These perceived shortcomings included the fact that your Google applications do not have access to an entire virtual server setup in the way that, for example, Amazon.com's Amazon EC2 (Elastic Compute Cloud) does. On EC2, applications get an entire virtual private server, complete with an entire operating system of your choice (including Linux, Microsoft Windows Server 2003 and even Sun Microsystems' Solaris). The applications can then be written and compiled in any language supported by your chosen operating system, and run on the virtual server.
Google App Engine, on the other hand, limits you to a tightly controlled Python virtual machine. Your applications can only be written in Python, and you don't have access to a file system or any of the operating system features. And Python isn't a truly compiled language.
Furthermore, unlike competitors' offerings, your Google applications don't have access to a full SQL-based database. Instead, if you want to use a database, you must use the Google Datastore.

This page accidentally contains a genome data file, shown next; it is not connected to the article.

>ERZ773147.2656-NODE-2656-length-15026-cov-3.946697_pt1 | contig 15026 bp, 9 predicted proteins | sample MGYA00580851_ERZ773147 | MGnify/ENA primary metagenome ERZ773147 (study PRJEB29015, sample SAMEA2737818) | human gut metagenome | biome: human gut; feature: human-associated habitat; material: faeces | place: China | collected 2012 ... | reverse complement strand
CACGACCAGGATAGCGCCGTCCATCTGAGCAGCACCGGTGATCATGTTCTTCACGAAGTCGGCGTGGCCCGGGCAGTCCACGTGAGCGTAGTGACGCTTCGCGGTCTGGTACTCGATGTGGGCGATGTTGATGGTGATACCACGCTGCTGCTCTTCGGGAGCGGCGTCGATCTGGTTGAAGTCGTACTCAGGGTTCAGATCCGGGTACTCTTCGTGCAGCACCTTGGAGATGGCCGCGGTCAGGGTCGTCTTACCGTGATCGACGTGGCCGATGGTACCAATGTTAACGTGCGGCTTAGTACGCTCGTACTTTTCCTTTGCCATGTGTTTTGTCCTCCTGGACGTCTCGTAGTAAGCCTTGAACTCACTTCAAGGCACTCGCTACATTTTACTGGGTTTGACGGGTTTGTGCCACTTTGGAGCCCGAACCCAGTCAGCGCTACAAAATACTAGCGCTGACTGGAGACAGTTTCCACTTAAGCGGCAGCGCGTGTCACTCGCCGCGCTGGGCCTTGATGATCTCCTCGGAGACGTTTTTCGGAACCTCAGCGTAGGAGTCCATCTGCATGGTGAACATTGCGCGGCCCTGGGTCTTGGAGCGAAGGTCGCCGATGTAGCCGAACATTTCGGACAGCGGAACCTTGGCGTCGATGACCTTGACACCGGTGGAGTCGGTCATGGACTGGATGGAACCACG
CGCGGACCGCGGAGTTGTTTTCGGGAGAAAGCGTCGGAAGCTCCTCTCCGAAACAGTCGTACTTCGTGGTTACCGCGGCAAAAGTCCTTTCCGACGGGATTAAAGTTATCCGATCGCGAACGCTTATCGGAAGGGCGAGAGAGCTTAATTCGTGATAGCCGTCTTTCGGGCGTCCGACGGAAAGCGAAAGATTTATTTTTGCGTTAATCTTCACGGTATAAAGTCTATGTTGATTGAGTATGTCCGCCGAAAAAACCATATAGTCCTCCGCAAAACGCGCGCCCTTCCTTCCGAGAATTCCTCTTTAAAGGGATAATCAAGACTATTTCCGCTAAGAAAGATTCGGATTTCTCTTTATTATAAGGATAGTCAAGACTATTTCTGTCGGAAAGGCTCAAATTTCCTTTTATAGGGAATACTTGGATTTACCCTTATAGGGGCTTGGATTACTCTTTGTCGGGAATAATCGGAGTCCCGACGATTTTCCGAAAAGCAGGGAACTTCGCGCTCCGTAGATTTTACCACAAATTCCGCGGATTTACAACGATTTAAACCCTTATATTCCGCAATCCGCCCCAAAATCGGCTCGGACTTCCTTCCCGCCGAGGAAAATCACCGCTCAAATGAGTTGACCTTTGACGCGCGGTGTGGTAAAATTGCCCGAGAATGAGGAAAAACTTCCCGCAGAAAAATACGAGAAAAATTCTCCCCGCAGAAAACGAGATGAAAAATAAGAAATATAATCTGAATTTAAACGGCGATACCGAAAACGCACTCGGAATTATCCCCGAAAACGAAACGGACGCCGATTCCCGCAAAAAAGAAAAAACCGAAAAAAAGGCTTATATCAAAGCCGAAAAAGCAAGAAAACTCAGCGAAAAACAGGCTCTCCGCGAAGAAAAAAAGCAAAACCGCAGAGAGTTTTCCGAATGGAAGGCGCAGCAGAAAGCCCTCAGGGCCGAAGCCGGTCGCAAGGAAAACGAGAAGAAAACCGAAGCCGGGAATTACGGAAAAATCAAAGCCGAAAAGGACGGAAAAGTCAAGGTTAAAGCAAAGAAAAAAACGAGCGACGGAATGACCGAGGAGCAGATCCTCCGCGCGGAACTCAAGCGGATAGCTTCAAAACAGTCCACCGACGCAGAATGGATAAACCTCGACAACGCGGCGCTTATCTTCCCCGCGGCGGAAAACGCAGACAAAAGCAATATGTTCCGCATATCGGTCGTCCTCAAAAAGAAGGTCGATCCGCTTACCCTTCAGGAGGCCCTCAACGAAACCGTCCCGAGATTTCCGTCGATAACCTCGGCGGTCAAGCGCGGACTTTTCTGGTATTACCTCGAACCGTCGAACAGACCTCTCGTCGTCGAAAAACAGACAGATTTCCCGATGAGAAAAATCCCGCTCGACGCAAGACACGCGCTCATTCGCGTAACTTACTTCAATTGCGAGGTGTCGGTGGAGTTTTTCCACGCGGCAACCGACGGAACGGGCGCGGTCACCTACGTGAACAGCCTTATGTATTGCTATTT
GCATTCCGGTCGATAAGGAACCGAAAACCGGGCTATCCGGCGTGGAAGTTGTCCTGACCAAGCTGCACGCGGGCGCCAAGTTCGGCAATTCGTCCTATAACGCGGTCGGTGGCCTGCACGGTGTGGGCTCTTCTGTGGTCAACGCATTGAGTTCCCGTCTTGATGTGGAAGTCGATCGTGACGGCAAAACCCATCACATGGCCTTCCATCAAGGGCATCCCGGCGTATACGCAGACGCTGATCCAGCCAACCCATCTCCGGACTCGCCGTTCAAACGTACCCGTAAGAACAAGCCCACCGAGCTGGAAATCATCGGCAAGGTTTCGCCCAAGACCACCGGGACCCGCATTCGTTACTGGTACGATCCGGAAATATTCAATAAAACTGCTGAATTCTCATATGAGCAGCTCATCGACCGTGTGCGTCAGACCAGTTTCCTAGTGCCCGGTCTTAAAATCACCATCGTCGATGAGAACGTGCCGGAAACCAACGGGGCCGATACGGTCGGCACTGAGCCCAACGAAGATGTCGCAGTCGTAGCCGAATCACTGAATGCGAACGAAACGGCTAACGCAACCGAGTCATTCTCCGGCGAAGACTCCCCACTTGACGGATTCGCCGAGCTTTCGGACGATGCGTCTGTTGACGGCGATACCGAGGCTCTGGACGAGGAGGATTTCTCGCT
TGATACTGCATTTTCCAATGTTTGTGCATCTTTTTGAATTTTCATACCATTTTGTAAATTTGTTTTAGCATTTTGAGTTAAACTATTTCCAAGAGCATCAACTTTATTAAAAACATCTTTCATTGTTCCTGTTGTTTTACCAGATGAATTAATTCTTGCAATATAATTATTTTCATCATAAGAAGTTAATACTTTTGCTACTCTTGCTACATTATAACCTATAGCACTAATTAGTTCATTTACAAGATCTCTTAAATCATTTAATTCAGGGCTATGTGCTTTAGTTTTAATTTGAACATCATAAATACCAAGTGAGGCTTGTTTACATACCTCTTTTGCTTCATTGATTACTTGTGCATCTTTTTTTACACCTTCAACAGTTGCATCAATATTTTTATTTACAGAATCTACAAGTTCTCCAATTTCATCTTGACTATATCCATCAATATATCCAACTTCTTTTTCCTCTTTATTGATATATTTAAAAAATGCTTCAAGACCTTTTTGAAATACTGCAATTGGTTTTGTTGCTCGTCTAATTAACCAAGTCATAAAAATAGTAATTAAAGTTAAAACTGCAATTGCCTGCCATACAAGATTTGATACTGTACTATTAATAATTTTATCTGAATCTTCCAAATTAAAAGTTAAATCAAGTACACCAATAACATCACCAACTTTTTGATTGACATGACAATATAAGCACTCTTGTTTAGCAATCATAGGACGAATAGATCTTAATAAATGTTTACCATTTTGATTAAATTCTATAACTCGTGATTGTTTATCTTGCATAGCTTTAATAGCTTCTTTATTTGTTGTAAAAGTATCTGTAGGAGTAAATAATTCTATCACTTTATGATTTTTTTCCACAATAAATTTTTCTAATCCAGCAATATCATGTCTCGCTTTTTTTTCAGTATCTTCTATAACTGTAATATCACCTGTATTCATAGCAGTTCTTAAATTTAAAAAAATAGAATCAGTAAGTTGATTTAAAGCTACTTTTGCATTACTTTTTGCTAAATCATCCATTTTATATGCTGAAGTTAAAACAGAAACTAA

As it happens, I was not the only one with these concerns. Many bloggers and reporters wrote about these issues. In response, many people came to Google's defense and offered explanations of why these were, in fact, not shortcomings at all, but rather just a different approach to a common problem of creating software that can easily scale and handle millions of users.
People could argue either side and present different ideas about whether Google's approach is good. However, without any real evidence, it was hard to back up either side of the debate. That said, there was one strong argument indicating the plan would work: Google's own products. It's no secret that much of the Google App Engine, or GAE, is based on the very same technology that powered Google's own products, including its search engine. For example, the Datastore was built using technology very similar to the database technology used behind Google Maps, Blogger and even the search engine itself.
Now, almost a year later, the evidence is starting to come in, although slowly. In this article I explore a few applications that developers have built with GAE, and then draw some conclusions about the current state of GAE.
Apps in action
Google itself provides a list of some "Editor's Picks" for applications. These are what people at Google consider among the best applications they've seen. For me, that's a good starting point, because such applications should (hopefully) show what the engine is capable of. You can see the list at the Application Gallery site.